No, the charge storage comes into effect when the transistor drive is removed, it takes time fro them to be swept out of the transistors base region. The base capacitance will not discharge through the drive resistor because it is a diode.

OK. I thought some of it would go out through the resistor when the Arduino pin goes low.

(I’m just a hacker. I’m not going to argue with somebody who describes himself as “grumpy” and knows all about transistor base capacitance…)

I'm not going to argue with somebody who describes himself as "grumpy" and knows all about transistor base capacitance...)

:) Good choice. :)

Is the formula correct

Generally.

The typical approach is to determine the current you will need to switch. In this case, it is 100ma.

beta as specified in a datasheet is for linear applications and has no meaning for a switching application. Typically, people use a "beta" of 10 for switching application, to make sure that the transistor is saturating hard.

So you need a base current of 100ma / 10 = 10ma.

Between your pin's output (close to 5v but you can check the datasheet), the base resistor, and the Vbe of the transistor, you need to drop about 5v. That means the voltage drop on the base resistor is about 5 - Vbe = 4.3v (3.6v for a darlington).

4.3v / 10ma = 430ohm.

I typically use 330ohm or 390ohm.

dhenry:

Is the formula correct

I typically use 330ohm or 390ohm.

Yep. I know people who think: "Transistor=330ohm base resistor"

(Or so it seems to me...that's the only value I ever see them use and they don't do any math)

330 or 390 or even 470ohm are good numbers in that they work for a variety of situations and are fool prove: they work for npn / led @ 5v / 3v, under 10ma or 20ma drive; they work for led @ 5v/3v under 4ma drive; they work for mosfet (slow speed); and you can short them safely, ...

They also work for high speed input too: their cut-off frequency with a typical avr pin is 70Mhz, far higher than most practical applications.

It is just a good all around number.

dc42:
When using a transistor as a switch, typically the base current drive provided is one-tenth of the collector current being switched. This is also the condition at which Vce(sat) is usually quoted on the datasheet.

Indeed this is usual for most medium-power switching transistors, but there are newer “superbeta” switching transistors around which fare a lot better (keeping high gain at high currents and getting much better saturation voltages at lower base drive) - ZTX851 is one I’ve used and this quotes min current gain of 100 at 2A collector current (for Vce=1V)… Also at 2A the Vce <= 0.15V if Ib=50mA (base current = 1/40th collector current).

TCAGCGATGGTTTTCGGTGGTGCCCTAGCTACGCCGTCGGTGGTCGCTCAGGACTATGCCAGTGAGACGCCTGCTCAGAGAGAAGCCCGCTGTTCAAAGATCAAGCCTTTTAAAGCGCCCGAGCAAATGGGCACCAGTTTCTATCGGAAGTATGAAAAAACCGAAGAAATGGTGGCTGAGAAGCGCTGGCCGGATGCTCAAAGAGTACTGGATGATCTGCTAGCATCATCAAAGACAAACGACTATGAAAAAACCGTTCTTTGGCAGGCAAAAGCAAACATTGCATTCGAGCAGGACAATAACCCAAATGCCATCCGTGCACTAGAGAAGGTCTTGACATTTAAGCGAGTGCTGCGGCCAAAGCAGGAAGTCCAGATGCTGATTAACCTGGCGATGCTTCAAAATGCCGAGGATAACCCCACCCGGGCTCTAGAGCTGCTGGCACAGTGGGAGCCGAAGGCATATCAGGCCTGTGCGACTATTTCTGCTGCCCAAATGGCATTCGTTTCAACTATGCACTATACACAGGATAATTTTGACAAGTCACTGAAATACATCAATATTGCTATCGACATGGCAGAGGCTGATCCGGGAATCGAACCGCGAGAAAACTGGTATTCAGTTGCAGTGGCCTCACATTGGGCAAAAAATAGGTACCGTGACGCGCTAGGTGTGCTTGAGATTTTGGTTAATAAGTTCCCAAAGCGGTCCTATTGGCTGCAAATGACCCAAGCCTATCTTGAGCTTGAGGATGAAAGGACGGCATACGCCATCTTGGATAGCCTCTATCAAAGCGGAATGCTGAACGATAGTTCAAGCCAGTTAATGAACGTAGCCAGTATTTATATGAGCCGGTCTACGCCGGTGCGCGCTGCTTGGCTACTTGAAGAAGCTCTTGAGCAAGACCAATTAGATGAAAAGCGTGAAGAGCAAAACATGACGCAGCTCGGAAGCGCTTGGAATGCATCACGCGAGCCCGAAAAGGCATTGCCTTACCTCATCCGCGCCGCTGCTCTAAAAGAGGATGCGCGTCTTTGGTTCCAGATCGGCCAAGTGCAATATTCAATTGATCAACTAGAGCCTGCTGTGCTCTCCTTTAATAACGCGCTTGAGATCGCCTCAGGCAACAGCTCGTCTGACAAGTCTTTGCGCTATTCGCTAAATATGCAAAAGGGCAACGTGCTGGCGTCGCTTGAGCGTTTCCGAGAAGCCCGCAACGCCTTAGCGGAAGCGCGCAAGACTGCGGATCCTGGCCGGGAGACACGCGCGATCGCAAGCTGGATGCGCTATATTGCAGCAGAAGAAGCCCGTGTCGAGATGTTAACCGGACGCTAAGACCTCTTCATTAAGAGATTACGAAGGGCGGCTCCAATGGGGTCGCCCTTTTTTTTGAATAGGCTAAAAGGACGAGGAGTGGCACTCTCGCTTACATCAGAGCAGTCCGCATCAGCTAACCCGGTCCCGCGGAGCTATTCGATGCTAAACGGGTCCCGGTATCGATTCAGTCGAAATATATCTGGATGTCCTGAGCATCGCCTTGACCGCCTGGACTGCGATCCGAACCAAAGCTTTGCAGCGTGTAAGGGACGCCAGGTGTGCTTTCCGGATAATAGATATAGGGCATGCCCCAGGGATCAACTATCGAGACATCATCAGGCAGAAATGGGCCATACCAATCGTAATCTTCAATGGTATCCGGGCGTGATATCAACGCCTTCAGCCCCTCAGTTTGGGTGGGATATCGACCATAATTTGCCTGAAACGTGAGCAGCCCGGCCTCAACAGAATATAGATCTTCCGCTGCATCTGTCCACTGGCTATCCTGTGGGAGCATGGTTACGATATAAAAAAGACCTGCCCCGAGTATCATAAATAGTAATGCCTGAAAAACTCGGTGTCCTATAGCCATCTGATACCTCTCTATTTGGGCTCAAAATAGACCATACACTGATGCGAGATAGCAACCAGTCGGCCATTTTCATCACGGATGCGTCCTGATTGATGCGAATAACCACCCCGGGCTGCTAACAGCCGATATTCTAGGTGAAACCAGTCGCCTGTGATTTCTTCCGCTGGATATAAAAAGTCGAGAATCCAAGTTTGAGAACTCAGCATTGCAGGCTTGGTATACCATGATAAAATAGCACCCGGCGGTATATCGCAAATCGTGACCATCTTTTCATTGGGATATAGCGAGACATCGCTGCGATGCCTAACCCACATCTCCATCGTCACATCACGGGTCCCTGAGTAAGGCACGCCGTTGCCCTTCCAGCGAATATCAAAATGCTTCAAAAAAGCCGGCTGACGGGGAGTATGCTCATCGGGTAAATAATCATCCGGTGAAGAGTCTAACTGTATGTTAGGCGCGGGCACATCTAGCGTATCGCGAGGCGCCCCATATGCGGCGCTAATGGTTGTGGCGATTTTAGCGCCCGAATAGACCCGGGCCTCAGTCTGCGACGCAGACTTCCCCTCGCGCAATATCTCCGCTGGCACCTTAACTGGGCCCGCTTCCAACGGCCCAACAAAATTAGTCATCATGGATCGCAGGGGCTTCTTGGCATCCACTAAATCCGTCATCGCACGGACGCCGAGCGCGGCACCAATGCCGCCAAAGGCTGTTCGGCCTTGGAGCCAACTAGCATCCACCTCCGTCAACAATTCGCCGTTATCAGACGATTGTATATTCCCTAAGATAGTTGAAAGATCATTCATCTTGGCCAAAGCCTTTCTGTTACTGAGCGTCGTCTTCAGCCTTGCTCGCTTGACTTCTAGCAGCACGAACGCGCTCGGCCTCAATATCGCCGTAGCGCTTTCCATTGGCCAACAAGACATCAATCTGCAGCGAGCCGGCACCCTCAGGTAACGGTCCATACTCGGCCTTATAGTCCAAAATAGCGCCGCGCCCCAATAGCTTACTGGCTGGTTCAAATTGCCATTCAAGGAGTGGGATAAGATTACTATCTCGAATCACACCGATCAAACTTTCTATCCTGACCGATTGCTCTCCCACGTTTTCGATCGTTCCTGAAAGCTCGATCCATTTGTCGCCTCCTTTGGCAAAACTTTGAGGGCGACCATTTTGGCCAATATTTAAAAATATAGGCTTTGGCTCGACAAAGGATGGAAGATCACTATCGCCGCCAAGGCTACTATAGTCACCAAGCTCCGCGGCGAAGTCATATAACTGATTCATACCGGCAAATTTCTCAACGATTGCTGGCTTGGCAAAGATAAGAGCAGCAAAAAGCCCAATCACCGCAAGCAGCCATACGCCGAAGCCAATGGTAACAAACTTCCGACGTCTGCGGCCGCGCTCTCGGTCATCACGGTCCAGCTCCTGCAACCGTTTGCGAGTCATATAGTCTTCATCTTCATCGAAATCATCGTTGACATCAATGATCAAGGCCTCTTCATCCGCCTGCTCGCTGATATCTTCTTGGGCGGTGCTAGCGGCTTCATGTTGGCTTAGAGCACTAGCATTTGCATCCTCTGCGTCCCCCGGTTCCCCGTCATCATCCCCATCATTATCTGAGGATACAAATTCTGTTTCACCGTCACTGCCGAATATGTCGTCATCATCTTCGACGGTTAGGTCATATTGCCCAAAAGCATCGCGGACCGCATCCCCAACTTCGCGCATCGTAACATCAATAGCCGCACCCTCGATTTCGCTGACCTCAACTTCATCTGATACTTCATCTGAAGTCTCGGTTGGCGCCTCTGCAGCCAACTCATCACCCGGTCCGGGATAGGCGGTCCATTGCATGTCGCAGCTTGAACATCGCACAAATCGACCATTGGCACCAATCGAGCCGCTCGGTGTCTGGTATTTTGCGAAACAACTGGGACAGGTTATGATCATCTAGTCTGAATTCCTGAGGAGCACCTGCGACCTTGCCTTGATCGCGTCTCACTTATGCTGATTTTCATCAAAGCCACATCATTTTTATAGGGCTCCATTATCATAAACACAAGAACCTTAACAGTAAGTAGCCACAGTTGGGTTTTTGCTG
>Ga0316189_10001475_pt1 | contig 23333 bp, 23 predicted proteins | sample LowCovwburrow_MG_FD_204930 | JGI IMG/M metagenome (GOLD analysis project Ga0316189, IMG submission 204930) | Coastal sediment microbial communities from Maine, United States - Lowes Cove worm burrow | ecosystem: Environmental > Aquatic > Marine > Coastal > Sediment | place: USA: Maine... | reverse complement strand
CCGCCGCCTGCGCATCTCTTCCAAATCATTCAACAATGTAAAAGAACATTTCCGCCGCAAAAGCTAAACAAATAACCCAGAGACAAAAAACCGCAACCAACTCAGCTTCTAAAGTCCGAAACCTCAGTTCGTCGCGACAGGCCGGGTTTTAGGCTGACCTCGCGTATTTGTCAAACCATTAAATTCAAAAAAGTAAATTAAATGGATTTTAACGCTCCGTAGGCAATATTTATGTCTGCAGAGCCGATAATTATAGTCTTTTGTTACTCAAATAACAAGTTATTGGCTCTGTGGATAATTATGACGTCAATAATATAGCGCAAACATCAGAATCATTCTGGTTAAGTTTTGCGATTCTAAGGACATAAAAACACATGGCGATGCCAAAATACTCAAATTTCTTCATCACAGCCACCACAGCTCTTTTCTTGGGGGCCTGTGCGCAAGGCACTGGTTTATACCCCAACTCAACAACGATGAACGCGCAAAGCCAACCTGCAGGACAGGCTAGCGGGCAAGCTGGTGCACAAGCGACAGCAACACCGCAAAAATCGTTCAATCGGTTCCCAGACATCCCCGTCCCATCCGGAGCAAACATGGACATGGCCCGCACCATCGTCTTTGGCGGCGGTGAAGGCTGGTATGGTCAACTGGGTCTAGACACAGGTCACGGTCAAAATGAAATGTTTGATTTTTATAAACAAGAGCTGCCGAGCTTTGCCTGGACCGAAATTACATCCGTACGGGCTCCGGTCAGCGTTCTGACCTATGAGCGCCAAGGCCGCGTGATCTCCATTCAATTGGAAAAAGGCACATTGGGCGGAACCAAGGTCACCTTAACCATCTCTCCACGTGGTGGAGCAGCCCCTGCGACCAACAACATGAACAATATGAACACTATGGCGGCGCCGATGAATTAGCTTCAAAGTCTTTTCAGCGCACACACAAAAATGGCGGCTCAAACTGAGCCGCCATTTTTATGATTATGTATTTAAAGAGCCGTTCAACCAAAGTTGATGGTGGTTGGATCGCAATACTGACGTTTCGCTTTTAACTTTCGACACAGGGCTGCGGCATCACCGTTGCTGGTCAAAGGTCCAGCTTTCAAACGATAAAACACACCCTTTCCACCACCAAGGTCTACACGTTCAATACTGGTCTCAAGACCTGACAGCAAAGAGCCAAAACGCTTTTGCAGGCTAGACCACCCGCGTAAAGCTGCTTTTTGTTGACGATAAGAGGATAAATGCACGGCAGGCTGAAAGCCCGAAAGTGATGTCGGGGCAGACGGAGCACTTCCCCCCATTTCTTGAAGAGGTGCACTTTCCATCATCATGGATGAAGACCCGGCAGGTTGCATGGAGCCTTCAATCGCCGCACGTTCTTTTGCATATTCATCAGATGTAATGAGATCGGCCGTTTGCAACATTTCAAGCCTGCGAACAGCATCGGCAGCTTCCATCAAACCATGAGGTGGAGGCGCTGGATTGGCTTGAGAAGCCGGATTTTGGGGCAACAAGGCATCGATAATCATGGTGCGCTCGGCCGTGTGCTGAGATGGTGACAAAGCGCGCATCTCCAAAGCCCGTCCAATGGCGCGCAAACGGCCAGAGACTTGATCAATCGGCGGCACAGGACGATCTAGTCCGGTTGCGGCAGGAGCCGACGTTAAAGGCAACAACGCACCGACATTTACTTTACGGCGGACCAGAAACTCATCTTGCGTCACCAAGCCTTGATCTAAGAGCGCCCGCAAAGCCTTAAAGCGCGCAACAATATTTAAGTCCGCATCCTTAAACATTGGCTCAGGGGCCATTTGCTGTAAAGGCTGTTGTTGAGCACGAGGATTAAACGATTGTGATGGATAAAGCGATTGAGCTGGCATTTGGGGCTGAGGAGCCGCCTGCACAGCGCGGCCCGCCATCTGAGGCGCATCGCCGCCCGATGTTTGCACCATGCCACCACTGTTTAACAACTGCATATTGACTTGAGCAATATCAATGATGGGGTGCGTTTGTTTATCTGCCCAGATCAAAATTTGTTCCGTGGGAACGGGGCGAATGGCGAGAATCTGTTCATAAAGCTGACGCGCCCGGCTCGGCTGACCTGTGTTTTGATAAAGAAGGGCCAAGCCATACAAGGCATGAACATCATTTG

Often this means for larger currents where you want 40mA base drive or more (too much for output pin) with a plain old switching transistor you can move to a super-beta device rather than a darlington and get much less voltage drop out (0.15V Vsat is very respectable at 2A, only 300mW dissipation)

[OK, 50mA is too much but with 30mA the device will drive 1A no sweat at all]

Sorry to dig this thread out of the grave but it seemed useful and It's 22 years since I last really delved into proper electronics so my discreet circuit skills are very rusty.

I am going to use one of these

http://pdf.datasheetcatalog.com/datasheet/toshiba/3392.pdf

to drive a bunch of LED's

I believe my total current draw will be 1.5A My supply voltage will be 12V

Going on the calculation above and trying to find the figures from the data sheet does this seem correct.

Required Collector Current 1.5A Base Signal Voltage 5v Voltage Drop Vbe(sat) 1.2v -- from data sheet Beta (Hfe) 40 -- not sure taken from data sheet???

Calculated Base resistor 101Ohms So go for a 110Ohm Standard resistor.

Am I on the money or barking up the wrong Tree?

Cheers

TT

110 is the correct value. If you are using an atmega 328 though, the maximum safe current for a pin is 20ma. 1.5 Ic/40 Gain=38ma Ib Big problem here.

Always show us a schematic.